The 1974 conference also led to the establishment of various new institutional bodies. One of them was the Committee on World Food Security (CFS), an intergovernmental committee within the FAO tasked with serving as a forum for reviewing and following up on the decisions made at the conference (CFS 2015, 1). Another one was the shorter-lived World Food Council. Created in 1974, it was meant to function as “a political overview body and was to serve as the eyes, ears, and conscience of the UN system regarding world food security issues” (Shaw 2010, 664). Its coordination mandate allowed the president of the WFC to attend meetings of the governing bodies of the relevant UN agencies, in addition to holding meetings with their executive heads individually and collectively (Shaw 2010, 676). However, while given huge responsibilities, the WFC never received enough resources or authority and was dissolved in 1993 (Shaw 2010, 690).

Finally, a new international financial institution was created in 1977 following the recognition during the 1974 conference that investments in food and agricultural production needed to be significantly increased (Martha 2009, 451). The International Fund for Agricultural Development (IFAD) was to be funded by voluntary contributions, a large share of which was to come from OPEC countries. It initially focused on funding food production in the poorest developing countries (Martha 2009, 453), and later diversified into other areas, such as rural finance, fisheries and livestock, irrigation, and rural poverty reduction more generally (Shaw 2009, 143–45). As contributions remained behind commitments, IFAD became a small provider of grants and loans when compared to the World Bank and regional development banks (Shaw 2009, 63, 87).Footnote 2 Nonetheless, it is the only IFI that has the mandate to invest its resources exclusively into agriculture in developing countries (Martha 2009: 457).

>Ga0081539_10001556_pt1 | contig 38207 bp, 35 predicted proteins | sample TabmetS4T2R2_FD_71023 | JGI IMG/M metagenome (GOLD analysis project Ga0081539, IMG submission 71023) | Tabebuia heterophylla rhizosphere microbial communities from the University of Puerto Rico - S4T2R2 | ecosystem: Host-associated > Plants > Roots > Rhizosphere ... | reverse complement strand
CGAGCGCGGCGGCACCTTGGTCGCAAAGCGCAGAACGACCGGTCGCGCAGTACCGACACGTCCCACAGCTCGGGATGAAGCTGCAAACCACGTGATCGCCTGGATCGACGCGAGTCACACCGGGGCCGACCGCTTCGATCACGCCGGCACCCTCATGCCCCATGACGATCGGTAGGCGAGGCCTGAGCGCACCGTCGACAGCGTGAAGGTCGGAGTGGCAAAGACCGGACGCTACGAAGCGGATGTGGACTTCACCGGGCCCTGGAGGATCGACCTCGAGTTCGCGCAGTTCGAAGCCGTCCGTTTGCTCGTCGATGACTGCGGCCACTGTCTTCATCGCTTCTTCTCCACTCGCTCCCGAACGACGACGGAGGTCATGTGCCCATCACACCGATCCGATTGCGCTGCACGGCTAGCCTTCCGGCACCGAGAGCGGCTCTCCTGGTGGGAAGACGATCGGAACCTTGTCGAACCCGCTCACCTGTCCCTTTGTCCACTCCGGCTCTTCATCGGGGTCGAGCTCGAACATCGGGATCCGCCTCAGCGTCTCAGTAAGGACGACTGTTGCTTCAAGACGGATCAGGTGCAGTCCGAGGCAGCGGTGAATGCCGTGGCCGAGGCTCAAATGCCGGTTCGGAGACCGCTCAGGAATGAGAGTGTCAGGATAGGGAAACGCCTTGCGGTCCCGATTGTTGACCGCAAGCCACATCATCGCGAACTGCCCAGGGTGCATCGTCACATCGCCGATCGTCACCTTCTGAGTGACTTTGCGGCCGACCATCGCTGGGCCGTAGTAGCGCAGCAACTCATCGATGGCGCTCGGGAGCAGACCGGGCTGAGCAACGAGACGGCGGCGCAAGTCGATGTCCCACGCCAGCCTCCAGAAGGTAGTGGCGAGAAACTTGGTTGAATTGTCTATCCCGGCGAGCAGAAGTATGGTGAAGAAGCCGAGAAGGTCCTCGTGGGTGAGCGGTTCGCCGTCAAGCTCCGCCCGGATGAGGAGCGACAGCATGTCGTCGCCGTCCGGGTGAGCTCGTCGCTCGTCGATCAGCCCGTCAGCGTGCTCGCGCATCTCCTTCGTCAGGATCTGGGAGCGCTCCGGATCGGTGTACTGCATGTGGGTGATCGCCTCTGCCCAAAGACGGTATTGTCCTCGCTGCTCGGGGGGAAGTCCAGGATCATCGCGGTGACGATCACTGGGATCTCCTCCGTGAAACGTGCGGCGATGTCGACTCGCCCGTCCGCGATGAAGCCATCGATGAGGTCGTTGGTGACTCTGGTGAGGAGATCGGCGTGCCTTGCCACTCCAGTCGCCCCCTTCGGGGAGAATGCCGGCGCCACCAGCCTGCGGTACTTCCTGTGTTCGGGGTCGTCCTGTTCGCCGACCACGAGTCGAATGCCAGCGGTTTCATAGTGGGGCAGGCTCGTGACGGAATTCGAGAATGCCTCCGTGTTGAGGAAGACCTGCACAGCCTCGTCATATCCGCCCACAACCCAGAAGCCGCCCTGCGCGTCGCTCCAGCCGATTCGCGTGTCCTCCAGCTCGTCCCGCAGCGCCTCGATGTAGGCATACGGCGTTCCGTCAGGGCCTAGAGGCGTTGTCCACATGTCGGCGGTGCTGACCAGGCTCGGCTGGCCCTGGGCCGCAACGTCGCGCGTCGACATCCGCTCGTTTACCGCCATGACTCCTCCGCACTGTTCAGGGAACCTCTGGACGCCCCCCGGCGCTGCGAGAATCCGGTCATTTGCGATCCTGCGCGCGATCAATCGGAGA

Throughout this period, the relative weight of the World Bank grew. Against an overall rise in World Bank lending and a growing number of World Bank staff, the increase in the share of agriculture in its lending portfolio from 18 percent in 1970 to 30 percent in 1981 was considerable (Pincus 2001). By the late 1970s, the World Bank had become the most powerful international financial institution for development (Stryker 1979, 325), and debt owed by countries in the Global South started to accumulate (Tetzlaff 2012, 266). Apart from being the largest lender, the World Bank also began to dominate in terms of defining global development paradigms, based on the expertise of its economists from around the world (Tetzlaff 2012, 262–63). As a “knowledge bank”, it has since had significant influence on the global development discourse (Van Waeyenberge and Fine 2011). It further increased its influence over CGIAR by increasing its funding and by persuading the CGIAR members to accept that their chairperson would be the vice-president of the World Bank (Shaw 2009, 114–15). Meanwhile, the FAO declined in relative importance and power (Unger 2019, 456).

The 1960s and 1970s were marked by governmental support for agriculture in the Global South. As in industrialized countries in the past, the strategies employed by states included land reforms, the provision of inputs and extension, national marketing agencies, governmental price setting, and stockpile management (Chang 2009). By taking account of and countering smallholder vulnerability, these could be classified as social protection policies (Devereux 2009, 6). While the FAO was supportive of such measures, it could not prevent them from becoming discredited during the neoliberal era of structural adjustment and agricultural liberalization.

Neoliberal Shifts